How a Candidate Persona Differs from a Job Description?

In our blog-post Searching For New Employees? Define Your Candidate Personas For Best Result, we defined what a candidate persona is and how could it be developed by internal recruitment teams.

However, when we start to think a little more deeply about candidate personas, many people tend to ask the same question: if a candidate persona is a fictional representation of your ideal hire for a specific role, how it is actually different from a simple job description or a job advertisement for that role?

This is a fair question! And, at first blush, these two very different tools could overlap to some degree. But one essential aspect of a candidate persona that distinguishes it from a job description is this: it’s based on as much real data as possible, along with educated guesses about experience, goals, motivations and concerns.

You might be asking why recruiters should be concerned about or interested in things like a candidate’s personal goals, motivations and concerns. Shouldn’t recruiters only focus on a candidate’s professional background and her/his ability to meet a job’s requirements?

The answer is … NO! And that’s why a candidate persona so much more than a mere job description. So let’s review the main differences between candidate personas and job descriptions or advertisements.

The Power of a Great Candidate Persona

Candidate persona development is the first and essential step when implementing any proactive hiring strategy. Creating a candidate persona description is a starting point for launching other important hiring activities including recruitment marketing, content creation (such as expert content, employee blog-posts, e-books and job descriptions) and recruitment communication.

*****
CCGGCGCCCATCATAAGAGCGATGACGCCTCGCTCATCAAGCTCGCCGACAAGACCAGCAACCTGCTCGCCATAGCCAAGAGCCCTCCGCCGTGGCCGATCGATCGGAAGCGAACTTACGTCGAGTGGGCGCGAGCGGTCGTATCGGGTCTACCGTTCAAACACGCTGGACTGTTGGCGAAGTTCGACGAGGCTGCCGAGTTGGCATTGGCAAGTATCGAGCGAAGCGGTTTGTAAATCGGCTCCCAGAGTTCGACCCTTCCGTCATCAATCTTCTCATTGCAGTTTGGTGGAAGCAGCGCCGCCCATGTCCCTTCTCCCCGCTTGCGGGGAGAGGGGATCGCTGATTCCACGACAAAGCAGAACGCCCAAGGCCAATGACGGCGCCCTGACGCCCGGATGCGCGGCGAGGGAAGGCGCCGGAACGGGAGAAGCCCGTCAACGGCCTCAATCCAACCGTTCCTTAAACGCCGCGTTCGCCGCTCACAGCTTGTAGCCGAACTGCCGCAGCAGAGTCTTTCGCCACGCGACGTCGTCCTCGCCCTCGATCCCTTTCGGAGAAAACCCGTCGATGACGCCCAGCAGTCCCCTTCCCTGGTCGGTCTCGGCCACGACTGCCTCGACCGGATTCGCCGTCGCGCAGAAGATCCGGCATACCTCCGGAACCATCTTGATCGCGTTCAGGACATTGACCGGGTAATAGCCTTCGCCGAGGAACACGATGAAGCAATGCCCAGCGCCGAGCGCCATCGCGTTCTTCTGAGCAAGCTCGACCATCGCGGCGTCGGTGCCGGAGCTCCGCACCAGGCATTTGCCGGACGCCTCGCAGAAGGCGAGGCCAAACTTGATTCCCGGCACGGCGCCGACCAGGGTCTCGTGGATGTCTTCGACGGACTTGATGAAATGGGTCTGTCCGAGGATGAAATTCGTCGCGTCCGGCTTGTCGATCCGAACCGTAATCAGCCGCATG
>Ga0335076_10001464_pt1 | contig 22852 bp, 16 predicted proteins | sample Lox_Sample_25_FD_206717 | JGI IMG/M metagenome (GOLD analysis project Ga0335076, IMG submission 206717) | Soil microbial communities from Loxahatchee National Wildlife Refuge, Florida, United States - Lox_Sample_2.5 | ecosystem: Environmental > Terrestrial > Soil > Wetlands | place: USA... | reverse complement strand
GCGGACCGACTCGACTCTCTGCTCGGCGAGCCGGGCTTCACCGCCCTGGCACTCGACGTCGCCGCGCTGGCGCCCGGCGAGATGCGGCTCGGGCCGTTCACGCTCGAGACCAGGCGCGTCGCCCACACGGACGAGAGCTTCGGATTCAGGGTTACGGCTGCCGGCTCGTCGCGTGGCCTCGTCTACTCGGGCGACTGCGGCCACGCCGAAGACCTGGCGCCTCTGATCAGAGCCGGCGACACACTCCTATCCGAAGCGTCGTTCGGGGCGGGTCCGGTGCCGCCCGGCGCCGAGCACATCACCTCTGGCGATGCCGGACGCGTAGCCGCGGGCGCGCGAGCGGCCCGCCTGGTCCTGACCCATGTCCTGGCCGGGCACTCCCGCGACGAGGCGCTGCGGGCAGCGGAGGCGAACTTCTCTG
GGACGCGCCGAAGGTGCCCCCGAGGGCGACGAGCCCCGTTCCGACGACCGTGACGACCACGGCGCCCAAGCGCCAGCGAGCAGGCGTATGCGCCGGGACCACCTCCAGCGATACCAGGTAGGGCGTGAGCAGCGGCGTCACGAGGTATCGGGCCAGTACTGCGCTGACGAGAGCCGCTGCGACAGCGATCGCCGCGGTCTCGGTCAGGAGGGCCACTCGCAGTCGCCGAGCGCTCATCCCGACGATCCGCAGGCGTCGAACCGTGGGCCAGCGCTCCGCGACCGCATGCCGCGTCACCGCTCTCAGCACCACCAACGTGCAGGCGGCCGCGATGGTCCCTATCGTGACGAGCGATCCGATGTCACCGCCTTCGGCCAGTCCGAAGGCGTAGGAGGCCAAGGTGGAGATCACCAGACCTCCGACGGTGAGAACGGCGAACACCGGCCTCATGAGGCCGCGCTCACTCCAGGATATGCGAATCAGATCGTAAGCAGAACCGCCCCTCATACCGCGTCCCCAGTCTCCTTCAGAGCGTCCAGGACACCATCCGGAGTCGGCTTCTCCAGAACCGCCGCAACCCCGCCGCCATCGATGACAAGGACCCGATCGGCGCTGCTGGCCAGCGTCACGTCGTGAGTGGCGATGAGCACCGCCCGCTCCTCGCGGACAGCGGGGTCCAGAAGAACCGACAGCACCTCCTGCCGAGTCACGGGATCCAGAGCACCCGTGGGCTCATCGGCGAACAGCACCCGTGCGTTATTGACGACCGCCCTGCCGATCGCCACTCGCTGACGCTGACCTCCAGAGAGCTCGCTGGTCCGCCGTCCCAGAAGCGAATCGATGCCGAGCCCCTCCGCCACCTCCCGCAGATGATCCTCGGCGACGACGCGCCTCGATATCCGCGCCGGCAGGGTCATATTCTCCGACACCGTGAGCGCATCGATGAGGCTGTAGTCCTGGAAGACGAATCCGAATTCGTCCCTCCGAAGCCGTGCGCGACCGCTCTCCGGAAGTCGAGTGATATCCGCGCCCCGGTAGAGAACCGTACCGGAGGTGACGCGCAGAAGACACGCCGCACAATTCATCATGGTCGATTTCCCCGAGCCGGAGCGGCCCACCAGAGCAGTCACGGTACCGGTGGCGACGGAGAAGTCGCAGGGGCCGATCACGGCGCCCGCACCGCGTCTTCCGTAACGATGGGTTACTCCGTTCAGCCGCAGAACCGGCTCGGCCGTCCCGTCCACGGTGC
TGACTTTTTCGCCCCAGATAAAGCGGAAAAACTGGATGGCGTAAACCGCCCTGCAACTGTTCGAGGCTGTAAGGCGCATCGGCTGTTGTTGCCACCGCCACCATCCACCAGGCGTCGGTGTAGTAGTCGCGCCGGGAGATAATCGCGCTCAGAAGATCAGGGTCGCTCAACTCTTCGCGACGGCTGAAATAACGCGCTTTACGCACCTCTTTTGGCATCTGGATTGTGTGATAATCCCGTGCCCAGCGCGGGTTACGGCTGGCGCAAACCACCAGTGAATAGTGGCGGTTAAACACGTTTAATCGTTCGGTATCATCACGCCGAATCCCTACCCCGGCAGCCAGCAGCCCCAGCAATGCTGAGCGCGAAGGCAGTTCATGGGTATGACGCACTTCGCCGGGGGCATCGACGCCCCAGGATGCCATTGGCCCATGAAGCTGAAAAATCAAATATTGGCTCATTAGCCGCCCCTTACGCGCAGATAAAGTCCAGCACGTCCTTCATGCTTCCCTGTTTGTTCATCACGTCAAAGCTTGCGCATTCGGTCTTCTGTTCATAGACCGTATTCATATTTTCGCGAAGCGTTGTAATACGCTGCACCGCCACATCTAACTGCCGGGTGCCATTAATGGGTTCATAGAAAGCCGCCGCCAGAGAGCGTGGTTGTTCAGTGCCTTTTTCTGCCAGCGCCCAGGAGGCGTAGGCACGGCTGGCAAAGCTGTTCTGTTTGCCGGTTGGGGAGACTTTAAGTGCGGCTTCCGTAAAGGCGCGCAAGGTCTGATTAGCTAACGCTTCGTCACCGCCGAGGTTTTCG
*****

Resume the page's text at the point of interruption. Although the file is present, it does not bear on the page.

You create personas before developing individual job descriptions and ads, writing social media updates, sending emails or even conducting your first candidate search because a well-defined persona can help you tailor your messaging to the exact individual you’re trying to reach. By applying this research-driven approach to understanding your target talent audience, you can form a full 360-degree view of the characteristics, skills and traits that define your ideal candidate and make up your perfect hire. So, once again, developing a candidate persona is the first step prior to all of your recruitment activities.

Once you’ve developed clear, data-driven candidate personas, you’ll find it much easier to create truly relevant, engaging and effective recruitment content (downloadable articles, reports, webinars, events, etc.), job descriptions and ads — all of which will increase the number of recruitment leads and applications your company receives. Why? Because persona development is an informed analysis of a specific segment of your target candidates. For example, let’s say you tend to hire lots of Scala developers, Agile Project Managers and Business Development professionals. Do you think all those people could be found and attracted by using the same methods, content, communication style, forms and channels? Obviously not. Content that is interesting and engaging to programmers very likely won’t attract chatty sales professionals. Therefore, you have to create three separate candidate personas — one for Scala developers, one for Agile Project Managers and one for Business Development professionals. Once you’ve done so, you can then create effective, tailored talent attraction materials for open positions in any and all of these three roles.